The opening of a biodiesel fueling station in South Carolina is a giant step for soybean producers and one that happened because of checkoff funds, says the president of the state's soybean association.

United Energy Distributors of Aiken, S.C., in mid-October opened the first public alternative fueling station that offers soy-based biodiesel, E-85 or other alternative fuels.

M.D. Floyd, president of the South Carolina Soybean Association, believes biodiesel will mean more money in the pockets of producers.

“We really have good thoughts about what's going to come out of this in the future,” says Floyd, a Scranton, S.C. producer. “It's really going to add a lot more uses for soybean oil. Soybean oil is a real back-up problem for the price of soybeans.

“All of the crushing mills end up with a large amount of oil,” Floyd says. “This will help relieve the oil supply in the mills. Also, in these trying times, it is very important for us as a country to reduce our dependency on foreign oil.” The soybean industry is also hoping for tax relief for biodiesel, which would encourage more distributorships to open.

The opening of the station in South Carolina is part of the soybean checkoff's goal of increasing soybean use to 1.75 billion bushels by 2005. A recent USDA study shows that an average annual increase of 200 million gallons of biodiesel would increase total cash crop receipts by $5.2 billon by 2010. Soybean industry experts say this could mean an increase of $300 million per year in farmers' net income. The study also says that the price of soybeans could increase an average of 17 cents annually over a 10-year period.

Next year, the United Soybean Board (USB) Domestic Marketing Committee plans to invest in activities to develop biodiesel markets and work with the National Biodiesel Board. The USB's Biodiesel Industry Coordination and Education project is working toward these goals.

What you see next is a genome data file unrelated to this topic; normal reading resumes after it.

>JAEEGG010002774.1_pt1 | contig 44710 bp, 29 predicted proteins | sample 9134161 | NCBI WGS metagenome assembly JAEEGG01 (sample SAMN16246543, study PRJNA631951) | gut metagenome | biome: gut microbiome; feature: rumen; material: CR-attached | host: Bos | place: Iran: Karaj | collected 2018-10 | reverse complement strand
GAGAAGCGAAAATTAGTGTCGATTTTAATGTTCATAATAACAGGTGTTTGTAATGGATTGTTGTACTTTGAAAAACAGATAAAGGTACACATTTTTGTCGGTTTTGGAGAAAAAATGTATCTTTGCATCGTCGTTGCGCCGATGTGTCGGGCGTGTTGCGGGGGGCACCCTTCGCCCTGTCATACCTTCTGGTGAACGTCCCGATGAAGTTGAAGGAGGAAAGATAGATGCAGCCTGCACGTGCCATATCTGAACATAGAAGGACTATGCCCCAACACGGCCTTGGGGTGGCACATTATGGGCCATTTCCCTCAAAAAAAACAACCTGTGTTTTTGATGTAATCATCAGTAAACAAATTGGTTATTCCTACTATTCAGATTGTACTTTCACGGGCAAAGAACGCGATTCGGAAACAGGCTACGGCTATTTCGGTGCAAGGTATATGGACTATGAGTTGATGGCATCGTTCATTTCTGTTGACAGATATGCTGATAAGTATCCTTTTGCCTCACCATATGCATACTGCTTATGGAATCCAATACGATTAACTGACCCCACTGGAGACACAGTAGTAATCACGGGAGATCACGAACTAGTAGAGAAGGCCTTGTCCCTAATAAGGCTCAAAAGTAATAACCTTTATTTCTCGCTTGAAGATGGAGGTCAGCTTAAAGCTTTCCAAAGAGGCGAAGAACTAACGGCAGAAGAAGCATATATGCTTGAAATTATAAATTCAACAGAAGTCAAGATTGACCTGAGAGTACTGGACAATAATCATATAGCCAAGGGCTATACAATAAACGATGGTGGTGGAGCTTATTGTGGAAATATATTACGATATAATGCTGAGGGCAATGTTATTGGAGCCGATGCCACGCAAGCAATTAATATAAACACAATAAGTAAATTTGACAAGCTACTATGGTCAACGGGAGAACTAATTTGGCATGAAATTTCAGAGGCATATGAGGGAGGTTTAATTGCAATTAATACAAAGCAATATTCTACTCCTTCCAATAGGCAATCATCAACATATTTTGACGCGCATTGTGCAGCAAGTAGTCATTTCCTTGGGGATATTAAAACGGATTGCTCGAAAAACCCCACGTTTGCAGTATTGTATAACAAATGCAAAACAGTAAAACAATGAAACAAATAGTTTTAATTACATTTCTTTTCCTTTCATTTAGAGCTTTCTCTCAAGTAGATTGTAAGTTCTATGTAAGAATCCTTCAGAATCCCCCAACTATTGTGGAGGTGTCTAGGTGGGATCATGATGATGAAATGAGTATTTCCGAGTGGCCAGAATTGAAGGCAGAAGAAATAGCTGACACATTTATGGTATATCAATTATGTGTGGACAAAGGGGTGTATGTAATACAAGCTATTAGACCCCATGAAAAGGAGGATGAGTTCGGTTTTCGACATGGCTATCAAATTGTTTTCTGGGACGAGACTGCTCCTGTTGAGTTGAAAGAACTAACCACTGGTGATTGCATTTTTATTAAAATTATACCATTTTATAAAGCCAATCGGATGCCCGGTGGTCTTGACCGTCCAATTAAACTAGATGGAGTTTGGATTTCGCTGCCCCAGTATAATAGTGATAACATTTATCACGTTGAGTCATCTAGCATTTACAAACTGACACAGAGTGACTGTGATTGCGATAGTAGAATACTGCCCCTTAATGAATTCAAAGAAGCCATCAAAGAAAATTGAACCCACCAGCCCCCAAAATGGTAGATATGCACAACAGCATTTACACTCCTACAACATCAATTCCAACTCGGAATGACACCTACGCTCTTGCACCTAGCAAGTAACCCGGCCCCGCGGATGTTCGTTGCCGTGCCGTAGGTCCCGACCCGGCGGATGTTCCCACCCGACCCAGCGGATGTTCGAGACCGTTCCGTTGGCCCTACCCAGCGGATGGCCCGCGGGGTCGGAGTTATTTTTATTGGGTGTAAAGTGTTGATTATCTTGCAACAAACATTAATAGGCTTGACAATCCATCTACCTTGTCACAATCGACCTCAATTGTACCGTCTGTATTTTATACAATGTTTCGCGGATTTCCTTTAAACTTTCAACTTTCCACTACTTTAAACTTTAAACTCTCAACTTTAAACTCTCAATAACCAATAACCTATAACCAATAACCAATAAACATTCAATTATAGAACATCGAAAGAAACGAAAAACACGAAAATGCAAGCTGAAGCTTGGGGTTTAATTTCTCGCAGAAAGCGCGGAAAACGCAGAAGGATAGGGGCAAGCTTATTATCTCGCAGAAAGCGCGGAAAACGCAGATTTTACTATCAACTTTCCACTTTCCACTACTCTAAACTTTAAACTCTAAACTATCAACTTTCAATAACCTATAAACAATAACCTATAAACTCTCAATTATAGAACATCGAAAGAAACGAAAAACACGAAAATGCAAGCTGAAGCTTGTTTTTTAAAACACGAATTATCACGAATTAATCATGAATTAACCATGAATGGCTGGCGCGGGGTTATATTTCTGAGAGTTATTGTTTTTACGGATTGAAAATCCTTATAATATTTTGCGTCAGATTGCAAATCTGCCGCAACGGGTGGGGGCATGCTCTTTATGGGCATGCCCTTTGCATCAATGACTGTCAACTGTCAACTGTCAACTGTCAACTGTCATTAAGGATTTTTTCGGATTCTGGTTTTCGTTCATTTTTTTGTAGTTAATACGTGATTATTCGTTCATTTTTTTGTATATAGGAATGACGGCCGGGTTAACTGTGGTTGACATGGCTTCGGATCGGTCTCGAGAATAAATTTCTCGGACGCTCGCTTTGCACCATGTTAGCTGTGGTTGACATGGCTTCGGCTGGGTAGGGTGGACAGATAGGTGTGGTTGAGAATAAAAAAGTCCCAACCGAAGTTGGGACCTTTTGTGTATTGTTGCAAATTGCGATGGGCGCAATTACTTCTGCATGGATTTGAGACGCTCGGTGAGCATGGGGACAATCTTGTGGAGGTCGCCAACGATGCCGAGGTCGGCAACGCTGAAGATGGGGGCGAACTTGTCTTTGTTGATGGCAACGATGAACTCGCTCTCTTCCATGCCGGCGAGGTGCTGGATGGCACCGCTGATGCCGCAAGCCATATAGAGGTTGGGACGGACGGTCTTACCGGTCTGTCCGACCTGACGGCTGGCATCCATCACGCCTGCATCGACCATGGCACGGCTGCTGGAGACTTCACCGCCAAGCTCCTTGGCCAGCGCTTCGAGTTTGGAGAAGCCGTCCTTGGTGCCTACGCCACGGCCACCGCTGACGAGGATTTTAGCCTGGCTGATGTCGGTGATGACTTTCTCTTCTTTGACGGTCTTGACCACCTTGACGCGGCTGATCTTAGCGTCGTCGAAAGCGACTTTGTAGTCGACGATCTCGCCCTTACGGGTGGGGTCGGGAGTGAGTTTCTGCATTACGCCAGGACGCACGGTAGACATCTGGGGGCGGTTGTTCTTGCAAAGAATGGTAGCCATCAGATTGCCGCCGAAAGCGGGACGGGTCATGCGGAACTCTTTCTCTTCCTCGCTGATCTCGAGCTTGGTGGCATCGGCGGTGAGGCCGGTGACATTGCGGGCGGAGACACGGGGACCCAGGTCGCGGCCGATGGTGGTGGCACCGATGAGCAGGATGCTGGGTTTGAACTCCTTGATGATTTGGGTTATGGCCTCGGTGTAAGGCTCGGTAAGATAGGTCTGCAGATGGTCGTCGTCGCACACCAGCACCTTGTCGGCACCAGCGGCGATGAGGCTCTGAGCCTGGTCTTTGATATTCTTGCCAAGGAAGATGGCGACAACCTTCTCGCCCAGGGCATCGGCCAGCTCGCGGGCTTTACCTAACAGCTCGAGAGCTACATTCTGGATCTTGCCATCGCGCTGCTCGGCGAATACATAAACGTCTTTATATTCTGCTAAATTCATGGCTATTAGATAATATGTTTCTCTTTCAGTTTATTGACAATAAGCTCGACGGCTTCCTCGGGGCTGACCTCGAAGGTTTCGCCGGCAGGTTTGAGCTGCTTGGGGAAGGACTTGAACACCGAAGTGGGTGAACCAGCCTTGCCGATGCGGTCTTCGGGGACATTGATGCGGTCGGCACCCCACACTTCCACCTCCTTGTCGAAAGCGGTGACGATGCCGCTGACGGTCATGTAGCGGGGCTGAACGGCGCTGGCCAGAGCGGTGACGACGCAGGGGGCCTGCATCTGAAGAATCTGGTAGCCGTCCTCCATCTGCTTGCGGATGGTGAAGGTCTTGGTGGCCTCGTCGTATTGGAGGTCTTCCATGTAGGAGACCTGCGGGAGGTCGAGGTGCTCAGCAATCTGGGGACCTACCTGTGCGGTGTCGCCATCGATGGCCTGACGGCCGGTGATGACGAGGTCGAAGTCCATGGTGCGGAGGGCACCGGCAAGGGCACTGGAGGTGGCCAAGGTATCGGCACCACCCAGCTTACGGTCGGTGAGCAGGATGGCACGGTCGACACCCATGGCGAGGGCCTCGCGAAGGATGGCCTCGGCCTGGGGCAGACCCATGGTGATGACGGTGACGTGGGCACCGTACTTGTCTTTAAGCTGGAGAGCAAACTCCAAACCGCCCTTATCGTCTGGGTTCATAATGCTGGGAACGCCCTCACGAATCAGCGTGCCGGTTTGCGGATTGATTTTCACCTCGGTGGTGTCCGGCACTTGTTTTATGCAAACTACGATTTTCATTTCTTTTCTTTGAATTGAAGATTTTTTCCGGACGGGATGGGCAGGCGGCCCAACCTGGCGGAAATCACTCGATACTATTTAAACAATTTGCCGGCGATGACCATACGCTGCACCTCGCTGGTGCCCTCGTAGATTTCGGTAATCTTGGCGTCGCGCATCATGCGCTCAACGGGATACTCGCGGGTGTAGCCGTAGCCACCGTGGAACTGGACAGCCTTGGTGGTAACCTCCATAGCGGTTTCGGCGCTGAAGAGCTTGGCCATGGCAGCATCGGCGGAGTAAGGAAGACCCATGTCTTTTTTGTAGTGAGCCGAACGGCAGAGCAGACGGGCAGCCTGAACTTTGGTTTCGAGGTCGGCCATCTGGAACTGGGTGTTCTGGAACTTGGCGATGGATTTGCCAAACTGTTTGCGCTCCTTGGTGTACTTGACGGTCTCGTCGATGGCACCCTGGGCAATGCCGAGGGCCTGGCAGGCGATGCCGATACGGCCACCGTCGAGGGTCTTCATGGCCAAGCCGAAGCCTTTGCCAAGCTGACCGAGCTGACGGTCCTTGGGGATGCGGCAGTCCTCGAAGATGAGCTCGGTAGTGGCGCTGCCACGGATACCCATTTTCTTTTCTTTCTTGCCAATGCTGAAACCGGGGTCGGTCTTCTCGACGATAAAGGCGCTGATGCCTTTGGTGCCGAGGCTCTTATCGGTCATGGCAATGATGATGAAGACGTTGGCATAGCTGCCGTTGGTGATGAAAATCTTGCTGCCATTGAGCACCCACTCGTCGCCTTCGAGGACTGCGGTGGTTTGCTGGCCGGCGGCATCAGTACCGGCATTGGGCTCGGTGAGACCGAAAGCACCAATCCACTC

“We're very glad to see this happening,” Floyd says. “This is one positive thing that farmers can take a look at and really see some of the check-off money at work. It's something a lot of farmers can put their hands on.

“I've already had neighbor farmers come up to me and comment on hearing about the biodiesel station in Aiken, and I tell them, ‘That's part of your check-off money at work. They just sort of sit there and nod in agreement.”

Biodiesel, Floyd says, is a win-win for farmers, the government and the environment. “It's a much safer fuel and it's a renewable fuel. And it's just going to add money to beans at selling time, which would make us a little more profitable and cut the government from having to add to the LDPs.”

Soy-based biodiesel can be used as a pure fuel or blended with petroleum diesel in any percentage. Biodiesel reduces unburned hydrocarbons, carbon monoxide and particulate matter in conventional diesel engines compared with petroleum-based fuel.